## Form and Content

After an introduction indicating the general plan of the book and some specific questions to be discussed, *Mathematics for the Million* is organized as a historical narrative of the development of mathematics and its role as a tool for solving practical problems, particularly those dealing with measurement. Thus, a concept will be discussed as of the time that it was first studied, and only later does the reader see how it was developed by later thinkers, to the level at which it is understood today. In the course of the book, the reader is introduced to many of the main areas of mathematical study, including arithmetic, algebra, geometry, trigonometry, calculus, matrix algebra, and probability. The book is profusely illustrated, with drawings and diagrams of the problems. Each chapter concludes with a substantial series of test problems and a summary list of major concepts and rules to be memorized.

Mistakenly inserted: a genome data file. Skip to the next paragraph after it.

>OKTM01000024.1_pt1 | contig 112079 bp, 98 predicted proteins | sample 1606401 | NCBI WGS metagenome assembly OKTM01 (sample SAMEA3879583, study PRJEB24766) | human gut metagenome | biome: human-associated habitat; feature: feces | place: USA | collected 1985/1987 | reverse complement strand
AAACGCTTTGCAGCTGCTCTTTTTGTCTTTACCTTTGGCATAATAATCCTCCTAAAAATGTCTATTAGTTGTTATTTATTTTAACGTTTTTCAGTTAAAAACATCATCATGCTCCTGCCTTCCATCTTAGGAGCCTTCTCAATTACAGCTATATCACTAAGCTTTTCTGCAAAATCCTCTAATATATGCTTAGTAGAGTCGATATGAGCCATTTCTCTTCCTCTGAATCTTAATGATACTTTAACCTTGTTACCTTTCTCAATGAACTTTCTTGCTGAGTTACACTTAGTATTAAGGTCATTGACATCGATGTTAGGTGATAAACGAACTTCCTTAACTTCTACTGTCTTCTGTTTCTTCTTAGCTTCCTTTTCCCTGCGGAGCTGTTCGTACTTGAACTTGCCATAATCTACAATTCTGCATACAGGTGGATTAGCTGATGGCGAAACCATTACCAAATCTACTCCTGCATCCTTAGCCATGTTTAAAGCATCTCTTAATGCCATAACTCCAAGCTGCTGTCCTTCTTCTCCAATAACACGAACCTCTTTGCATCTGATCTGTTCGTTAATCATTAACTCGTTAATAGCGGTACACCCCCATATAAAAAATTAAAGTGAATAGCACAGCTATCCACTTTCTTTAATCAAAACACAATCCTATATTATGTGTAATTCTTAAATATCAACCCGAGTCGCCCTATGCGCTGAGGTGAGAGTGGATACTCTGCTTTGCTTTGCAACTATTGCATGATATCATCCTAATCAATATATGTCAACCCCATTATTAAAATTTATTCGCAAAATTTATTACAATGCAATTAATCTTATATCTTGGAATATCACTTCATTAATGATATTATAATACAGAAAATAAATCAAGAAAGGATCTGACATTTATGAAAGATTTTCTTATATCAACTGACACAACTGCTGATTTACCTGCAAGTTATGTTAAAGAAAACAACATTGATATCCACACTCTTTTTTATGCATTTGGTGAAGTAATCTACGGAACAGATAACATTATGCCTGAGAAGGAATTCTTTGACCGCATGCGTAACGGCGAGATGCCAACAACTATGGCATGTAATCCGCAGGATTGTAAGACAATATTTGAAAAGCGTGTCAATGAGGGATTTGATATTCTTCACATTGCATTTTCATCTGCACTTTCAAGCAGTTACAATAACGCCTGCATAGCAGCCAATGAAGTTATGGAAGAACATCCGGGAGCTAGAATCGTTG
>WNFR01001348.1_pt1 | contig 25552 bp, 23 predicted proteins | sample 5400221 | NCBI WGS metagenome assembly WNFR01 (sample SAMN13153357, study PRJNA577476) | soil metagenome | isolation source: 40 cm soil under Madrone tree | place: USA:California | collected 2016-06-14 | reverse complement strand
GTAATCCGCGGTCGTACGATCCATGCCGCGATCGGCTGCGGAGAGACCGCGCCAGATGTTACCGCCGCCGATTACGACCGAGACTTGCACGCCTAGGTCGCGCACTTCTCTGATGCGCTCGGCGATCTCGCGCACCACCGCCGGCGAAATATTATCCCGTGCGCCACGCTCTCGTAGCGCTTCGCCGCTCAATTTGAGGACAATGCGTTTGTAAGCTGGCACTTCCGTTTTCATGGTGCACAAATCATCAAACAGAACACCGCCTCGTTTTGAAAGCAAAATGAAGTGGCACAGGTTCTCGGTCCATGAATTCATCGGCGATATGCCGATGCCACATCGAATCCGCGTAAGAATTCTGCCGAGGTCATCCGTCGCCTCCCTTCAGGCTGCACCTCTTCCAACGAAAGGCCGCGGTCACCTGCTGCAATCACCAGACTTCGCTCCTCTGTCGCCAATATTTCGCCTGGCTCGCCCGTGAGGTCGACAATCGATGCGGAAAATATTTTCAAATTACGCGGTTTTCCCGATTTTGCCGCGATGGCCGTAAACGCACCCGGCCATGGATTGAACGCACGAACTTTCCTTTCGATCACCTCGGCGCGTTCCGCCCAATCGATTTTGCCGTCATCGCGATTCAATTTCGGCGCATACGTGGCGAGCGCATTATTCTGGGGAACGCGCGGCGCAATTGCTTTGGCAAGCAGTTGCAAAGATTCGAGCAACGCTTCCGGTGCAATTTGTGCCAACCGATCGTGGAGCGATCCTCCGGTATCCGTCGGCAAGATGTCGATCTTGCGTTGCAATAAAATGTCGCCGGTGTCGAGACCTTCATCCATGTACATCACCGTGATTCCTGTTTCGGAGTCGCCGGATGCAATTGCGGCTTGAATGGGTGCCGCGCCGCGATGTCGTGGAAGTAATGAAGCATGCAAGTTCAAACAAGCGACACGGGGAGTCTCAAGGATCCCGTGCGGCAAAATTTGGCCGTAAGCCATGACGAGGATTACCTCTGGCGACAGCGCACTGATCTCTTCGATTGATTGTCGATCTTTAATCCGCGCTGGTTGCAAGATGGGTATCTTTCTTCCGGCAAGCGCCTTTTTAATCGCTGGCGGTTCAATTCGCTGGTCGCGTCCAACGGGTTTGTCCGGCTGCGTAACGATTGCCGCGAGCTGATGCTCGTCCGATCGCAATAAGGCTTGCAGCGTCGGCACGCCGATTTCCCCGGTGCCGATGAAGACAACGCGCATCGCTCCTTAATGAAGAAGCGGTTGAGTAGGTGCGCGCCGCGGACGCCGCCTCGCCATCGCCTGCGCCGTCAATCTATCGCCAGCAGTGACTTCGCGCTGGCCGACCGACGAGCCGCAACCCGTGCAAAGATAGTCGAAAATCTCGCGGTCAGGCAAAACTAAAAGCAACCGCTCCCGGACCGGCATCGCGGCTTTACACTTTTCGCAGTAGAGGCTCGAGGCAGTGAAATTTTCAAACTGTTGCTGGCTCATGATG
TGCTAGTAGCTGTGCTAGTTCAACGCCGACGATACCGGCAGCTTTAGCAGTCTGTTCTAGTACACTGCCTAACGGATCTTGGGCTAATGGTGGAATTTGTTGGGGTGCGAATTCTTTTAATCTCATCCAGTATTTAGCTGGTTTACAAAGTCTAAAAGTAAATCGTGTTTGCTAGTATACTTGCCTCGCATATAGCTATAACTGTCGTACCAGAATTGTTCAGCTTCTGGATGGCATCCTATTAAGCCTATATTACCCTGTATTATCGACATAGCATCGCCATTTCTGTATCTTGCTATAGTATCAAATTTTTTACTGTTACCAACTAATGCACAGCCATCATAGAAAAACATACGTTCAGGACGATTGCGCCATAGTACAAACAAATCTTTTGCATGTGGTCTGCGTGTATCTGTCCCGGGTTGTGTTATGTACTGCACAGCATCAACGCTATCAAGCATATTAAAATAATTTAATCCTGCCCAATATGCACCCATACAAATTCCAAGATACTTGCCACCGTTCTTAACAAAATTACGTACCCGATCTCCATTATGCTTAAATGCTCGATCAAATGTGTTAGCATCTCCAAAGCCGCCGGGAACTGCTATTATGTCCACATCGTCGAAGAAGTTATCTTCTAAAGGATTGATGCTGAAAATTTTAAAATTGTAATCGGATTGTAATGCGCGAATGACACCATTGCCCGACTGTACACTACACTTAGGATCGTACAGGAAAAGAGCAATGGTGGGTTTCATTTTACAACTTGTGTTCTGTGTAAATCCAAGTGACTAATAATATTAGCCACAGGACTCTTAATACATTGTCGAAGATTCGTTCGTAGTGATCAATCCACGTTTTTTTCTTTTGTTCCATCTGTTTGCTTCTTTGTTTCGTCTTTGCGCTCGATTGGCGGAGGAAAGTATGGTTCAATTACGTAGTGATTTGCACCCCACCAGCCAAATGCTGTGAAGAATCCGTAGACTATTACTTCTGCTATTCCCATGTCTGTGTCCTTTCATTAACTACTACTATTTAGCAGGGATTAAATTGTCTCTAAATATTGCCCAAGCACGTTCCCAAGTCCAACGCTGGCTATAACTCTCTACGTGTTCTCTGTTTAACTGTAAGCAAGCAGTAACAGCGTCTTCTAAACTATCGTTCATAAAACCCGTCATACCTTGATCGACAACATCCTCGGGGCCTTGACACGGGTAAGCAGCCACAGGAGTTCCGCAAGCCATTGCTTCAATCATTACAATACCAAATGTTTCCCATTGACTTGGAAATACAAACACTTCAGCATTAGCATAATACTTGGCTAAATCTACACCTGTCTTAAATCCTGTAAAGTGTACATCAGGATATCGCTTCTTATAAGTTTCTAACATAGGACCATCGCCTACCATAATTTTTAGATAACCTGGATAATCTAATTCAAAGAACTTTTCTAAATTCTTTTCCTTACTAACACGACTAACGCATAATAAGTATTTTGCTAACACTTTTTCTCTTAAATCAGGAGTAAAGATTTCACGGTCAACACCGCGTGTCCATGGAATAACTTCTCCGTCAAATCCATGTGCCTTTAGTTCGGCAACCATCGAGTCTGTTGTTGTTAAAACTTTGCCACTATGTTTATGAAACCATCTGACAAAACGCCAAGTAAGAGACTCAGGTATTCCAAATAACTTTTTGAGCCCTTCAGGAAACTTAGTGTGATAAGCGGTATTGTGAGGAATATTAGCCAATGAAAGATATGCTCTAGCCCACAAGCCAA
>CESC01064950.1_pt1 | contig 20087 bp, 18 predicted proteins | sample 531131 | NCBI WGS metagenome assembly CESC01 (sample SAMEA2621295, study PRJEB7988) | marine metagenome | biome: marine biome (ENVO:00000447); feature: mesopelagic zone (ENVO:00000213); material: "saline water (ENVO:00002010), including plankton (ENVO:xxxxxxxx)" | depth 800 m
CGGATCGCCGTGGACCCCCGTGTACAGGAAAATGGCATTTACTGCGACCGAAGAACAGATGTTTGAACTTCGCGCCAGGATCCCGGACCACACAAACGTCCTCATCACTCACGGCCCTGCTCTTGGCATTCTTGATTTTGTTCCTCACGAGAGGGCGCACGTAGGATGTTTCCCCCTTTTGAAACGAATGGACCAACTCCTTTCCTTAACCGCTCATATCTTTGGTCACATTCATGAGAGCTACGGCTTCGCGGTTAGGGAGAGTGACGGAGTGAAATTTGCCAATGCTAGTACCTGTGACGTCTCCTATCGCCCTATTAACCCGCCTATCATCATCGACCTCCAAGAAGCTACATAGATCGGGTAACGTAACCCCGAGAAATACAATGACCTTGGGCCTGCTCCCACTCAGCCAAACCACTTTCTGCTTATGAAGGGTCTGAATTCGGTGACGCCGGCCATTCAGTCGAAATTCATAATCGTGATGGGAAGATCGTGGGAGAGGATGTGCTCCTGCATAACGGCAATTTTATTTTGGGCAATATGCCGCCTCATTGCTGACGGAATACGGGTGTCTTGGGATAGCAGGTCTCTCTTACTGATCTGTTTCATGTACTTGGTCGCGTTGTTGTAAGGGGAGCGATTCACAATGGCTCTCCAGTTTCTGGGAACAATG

The narrative begins with a discussion of the first number systems and a look at the sort of questions that mathematicians have tried to solve. This information is followed by an analysis of Euclid’s geometry, which is seen not as a pure axiomatic system but as a way of applying observations about size and shape in a systematic fashion. Eschewing the rigors of formal proof, Lancelot Hogben demonstrates that Euclid’s major results do in fact match the experience of measurement in the real world,

The discussion of Euclid is followed by a treatment of the trigonometric functions, also seen as tools for measurement, leading to a discussion of the...

(The entire section is 644 words.)